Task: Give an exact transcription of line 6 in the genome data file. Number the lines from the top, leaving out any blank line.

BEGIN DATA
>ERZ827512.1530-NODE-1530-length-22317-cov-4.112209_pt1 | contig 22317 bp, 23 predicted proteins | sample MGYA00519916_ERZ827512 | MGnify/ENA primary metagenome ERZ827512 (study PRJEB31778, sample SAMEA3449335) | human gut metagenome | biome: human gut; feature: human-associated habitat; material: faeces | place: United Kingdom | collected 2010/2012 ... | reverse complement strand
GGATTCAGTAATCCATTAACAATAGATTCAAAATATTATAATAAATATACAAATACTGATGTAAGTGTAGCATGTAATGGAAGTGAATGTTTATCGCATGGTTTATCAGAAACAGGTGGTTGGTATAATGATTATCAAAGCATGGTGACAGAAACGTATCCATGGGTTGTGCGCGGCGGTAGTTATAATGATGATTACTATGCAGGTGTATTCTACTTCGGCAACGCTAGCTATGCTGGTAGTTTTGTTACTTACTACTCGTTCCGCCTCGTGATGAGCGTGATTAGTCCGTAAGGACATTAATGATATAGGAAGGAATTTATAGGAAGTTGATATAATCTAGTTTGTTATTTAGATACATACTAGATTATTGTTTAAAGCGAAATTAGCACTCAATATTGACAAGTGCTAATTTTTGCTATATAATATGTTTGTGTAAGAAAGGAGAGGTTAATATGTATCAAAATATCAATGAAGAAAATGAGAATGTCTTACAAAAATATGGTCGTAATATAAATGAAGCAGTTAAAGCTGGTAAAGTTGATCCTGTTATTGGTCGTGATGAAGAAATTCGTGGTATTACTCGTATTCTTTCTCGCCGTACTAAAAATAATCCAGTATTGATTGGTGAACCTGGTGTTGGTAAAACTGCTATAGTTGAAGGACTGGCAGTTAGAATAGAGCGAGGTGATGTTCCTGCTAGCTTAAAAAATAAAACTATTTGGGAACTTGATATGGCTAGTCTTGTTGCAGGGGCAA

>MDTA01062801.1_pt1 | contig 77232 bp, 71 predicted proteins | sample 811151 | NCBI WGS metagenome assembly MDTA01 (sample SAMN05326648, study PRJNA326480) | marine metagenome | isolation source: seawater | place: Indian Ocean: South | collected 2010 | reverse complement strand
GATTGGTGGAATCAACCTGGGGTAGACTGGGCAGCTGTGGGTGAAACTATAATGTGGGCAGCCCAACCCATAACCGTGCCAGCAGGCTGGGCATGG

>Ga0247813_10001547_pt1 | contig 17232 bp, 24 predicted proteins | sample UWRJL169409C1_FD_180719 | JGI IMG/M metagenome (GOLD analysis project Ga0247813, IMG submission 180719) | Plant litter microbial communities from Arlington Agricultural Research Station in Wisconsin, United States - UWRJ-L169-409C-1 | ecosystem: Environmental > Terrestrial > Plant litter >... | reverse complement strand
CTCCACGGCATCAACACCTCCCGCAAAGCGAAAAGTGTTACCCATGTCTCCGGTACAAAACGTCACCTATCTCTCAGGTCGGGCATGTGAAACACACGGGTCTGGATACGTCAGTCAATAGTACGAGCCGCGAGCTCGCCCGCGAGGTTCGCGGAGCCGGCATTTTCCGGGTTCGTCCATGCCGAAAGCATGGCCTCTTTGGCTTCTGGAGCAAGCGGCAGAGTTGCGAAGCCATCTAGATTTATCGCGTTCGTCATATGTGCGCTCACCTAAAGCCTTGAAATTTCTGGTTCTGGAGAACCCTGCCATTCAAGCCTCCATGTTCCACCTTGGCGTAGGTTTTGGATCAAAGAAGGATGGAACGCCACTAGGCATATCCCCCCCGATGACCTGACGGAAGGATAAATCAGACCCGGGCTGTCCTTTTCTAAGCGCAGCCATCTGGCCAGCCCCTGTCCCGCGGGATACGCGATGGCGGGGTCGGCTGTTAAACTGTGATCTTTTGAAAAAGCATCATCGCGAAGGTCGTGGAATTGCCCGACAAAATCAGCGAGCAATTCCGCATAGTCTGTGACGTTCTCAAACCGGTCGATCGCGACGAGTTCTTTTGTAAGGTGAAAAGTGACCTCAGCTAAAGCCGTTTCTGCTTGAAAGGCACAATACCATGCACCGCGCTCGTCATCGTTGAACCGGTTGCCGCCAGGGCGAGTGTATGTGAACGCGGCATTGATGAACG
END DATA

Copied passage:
CTCCACGGCATCAACACCTCCCGCAAAGCGAAAAGTGTTACCCATGTCTCCGGTACAAAACGTCACCTATCTCTCAGGTCGGGCATGTGAAACACACGGGTCTGGATACGTCAGTCAATAGTACGAGCCGCGAGCTCGCCCGCGAGGTTCGCGGAGCCGGCATTTTCCGGGTTCGTCCATGCCGAAAGCATGGCCTCTTTGGCTTCTGGAGCAAGCGGCAGAGTTGCGAAGCCATCTAGATTTATCGCGTTCGTCATATGTGCGCTCACCTAAAGCCTTGAAATTTCTGGTTCTGGAGAACCCTGCCATTCAAGCCTCCATGTTCCACCTTGGCGTAGGTTTTGGATCAAAGAAGGATGGAACGCCACTAGGCATATCCCCCCCGATGACCTGACGGAAGGATAAATCAGACCCGGGCTGTCCTTTTCTAAGCGCAGCCATCTGGCCAGCCCCTGTCCCGCGGGATACGCGATGGCGGGGTCGGCTGTTAAACTGTGATCTTTTGAAAAAGCATCATCGCGAAGGTCGTGGAATTGCCCGACAAAATCAGCGAGCAATTCCGCATAGTCTGTGACGTTCTCAAACCGGTCGATCGCGACGAGTTCTTTTGTAAGGTGAAAAGTGACCTCAGCTAAAGCCGTTTCTGCTTGAAAGGCACAATACCATGCACCGCGCTCGTCATCGTTGAACCGGTTGCCGCCAGGGCGAGTGTATGTGAACGCGGCATTGATGAACG